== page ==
Duncan Smith

Steve Anglesey on the commemorative tat celebrating Brexit and the Brexiteers of the Week.

Iain Duncan Smith has claimed polls show the "vast majority" - including Remainers - want a no-deal Brexit, without citing any evidence.

Actor EDDIE MARSAN, who has become a leading online critic of Jeremy Corbyn and his supporters, on why the far-left misunderstand the working class, and are failing it over Brexit.

Steve Anglesey takes on the hi-vis, low-IQ 'Liberty Defenders'.

JANE MERRICK writes about an immovable political object facing irresistible forces.

Iain Duncan Smith has claimed - that despite all of the evidence - the impact of Brexit will be "short-term" and has denied it is affecting jobs.

MICHAEL WHITE: Lack of alternative leaders - on all sides - is narrowing the options

Being loud and brash can go too far, but it is necessary when you're pushing against established beliefs, writes ALASTAIR CAMPBELL.

The PM is gambling on an appeal to Labour but she could still get her cards from the Tories

Brexit ultras Jacob Rees-Mogg and Iain Duncan Smith have signalled they could smudge some of their redlines in a bid to "chuck Chequers".

Veteran BBC journalist Gavin Esler on the salesmen trying to convince us to trust them with the UK's future

Michael White on how Brexit realist Philip Hammond lit Fleet Street's blue touchpaper.

Comedian, musician and writer MITCH BENN recalls the speech he gave at a People's Vote rally

A contest to select a new leader of the Conservative Party would take place if Theresa May resigns or loses a vote of no confidence among her MPs.

Tim Walker's diary focuses on the astonishing 168 films Boris Johnson has commissioned - starring himself, naturally - and asks if Bernard Jenkin will turn up fully clothed at Buckingham Palace for his investiture.

ALASTAIR CAMPBELL on why now is the moment to fight for a People's Vote.

MICHAEL WHITE is on the hunt for solutions as Europe prepares for its showdown summit.

From 18th century to Russell Brand and Owen Jones, Sarah Ditum explores the history of 'brocialism'.

The broadcaster's problem is a bad case of liberal guilt, argues Chris Grey.

As Brexit negotiations grind on and neither side is happy, the focus should return to the issues which will affect communities in the long run, says MATT KELLY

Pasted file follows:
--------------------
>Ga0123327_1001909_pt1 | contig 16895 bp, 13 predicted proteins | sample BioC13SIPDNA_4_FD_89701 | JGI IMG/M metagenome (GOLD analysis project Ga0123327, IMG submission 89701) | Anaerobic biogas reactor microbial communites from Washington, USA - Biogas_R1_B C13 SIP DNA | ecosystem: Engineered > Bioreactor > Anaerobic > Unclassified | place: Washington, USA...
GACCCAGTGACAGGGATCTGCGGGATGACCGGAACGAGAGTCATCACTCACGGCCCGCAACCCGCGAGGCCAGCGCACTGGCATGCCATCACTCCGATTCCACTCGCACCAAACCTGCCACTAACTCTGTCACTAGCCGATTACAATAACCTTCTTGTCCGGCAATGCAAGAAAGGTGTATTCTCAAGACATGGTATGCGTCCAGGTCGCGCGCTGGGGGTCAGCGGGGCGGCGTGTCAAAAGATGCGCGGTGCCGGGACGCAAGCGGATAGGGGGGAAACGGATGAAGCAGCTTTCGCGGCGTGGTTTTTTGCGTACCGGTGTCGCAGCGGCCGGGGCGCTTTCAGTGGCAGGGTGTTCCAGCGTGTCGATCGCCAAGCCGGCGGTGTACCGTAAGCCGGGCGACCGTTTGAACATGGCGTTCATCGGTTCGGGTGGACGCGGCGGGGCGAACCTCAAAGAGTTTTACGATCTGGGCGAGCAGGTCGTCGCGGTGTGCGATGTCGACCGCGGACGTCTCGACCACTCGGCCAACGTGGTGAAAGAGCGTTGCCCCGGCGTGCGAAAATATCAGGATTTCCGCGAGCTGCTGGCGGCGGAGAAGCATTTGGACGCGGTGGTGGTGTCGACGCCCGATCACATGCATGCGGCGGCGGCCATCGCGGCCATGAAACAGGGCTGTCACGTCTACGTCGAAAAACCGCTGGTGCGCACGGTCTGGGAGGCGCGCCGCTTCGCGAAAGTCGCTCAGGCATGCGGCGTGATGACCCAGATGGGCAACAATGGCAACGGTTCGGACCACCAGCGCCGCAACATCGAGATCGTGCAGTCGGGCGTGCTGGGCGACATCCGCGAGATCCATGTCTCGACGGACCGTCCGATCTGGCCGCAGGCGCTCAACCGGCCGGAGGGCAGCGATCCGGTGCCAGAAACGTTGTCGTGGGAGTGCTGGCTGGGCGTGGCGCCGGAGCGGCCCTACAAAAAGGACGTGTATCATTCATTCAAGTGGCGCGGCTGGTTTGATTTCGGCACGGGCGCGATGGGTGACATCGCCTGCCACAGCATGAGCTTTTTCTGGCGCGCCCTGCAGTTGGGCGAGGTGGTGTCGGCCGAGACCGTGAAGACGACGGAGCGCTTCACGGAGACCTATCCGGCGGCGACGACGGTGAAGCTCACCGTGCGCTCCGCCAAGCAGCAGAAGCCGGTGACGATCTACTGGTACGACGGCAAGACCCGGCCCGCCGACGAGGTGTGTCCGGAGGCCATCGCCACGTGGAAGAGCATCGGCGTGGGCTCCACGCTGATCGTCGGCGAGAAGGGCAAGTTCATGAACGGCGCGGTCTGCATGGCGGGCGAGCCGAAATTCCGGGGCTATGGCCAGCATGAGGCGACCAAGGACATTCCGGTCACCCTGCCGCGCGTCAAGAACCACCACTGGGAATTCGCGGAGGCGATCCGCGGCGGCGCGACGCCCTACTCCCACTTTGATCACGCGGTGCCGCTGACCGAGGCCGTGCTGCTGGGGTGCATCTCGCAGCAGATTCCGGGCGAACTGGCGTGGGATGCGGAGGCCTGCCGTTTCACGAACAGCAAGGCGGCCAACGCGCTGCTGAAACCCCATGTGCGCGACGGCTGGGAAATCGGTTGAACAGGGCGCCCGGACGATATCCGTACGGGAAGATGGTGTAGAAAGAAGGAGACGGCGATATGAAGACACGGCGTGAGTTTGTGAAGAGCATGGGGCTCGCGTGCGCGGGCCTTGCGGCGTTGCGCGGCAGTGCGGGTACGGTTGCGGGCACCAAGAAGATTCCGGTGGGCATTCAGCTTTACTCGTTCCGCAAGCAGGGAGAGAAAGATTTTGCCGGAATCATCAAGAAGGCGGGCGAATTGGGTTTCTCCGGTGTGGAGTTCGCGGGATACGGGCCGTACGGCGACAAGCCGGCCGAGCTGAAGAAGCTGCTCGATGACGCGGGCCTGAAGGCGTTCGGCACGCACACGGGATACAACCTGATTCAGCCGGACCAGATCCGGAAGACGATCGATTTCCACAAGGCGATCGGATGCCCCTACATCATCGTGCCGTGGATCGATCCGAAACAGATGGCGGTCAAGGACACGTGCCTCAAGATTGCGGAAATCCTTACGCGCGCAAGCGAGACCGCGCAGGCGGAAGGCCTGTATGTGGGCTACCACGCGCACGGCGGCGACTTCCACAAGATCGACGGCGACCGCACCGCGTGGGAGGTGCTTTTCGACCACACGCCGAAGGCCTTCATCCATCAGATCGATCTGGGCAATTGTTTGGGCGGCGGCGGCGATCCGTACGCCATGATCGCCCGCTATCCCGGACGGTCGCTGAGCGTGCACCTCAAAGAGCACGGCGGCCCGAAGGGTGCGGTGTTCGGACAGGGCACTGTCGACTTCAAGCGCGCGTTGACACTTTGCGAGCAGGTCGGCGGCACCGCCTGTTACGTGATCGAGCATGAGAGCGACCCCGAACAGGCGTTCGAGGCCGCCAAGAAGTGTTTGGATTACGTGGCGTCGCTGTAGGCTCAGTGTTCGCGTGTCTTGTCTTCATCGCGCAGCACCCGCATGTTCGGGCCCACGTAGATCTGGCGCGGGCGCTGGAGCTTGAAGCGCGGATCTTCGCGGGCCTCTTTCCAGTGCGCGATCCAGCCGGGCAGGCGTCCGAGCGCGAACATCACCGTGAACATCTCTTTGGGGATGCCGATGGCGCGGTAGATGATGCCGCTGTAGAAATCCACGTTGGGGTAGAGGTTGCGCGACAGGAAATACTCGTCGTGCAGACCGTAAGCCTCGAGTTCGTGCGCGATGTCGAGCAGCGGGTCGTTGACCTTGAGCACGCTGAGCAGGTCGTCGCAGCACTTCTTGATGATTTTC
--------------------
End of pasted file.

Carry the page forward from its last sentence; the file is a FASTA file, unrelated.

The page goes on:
In this week's diary column, EU workers find a champion in the Home Office and the plan is laid out for the next phase of the Leveson inquiry

In this week's diary column, the BBC continue to overlook The New European and fracked off playwright digs out Boris Johnson.

Theresa May's response to the devastating BuzzFeed leak of impact assessments is to say that they are irrelevant because the Government will soon sign a wonderful bespoke trade deal with the EU which will lift all boats and dispel all gloom.

An increasingly ruffled David Davis finally had his department draw up a Brexit impact analysis. And it is nightmarish.

What can Remainers learn from Leavers and their ideas about what Britain post-Brexiter should look like, asks ZOE WILLIAMS.

I love it when Boris Johnson talks dirty in order to get some attention.

The border issue may have been fudged for now, but when it comes to Ireland, much else has become abundantly clear, says DEIRDRE HEENAN.

MICHAEL WHITE tries to look on the bright side of the fallout from May's Brexit fudge.

Behind the plots and schemes to achieve the hardest possible Brexit, a tangled web is beginning to emerge. PETER GEOGHEGAN investigates the figures pulling strings behind the scenes.

Lies, damn lies and Brexit: How fabrication - whatever the consequences - has become a viable political weapon and what the fallout might be

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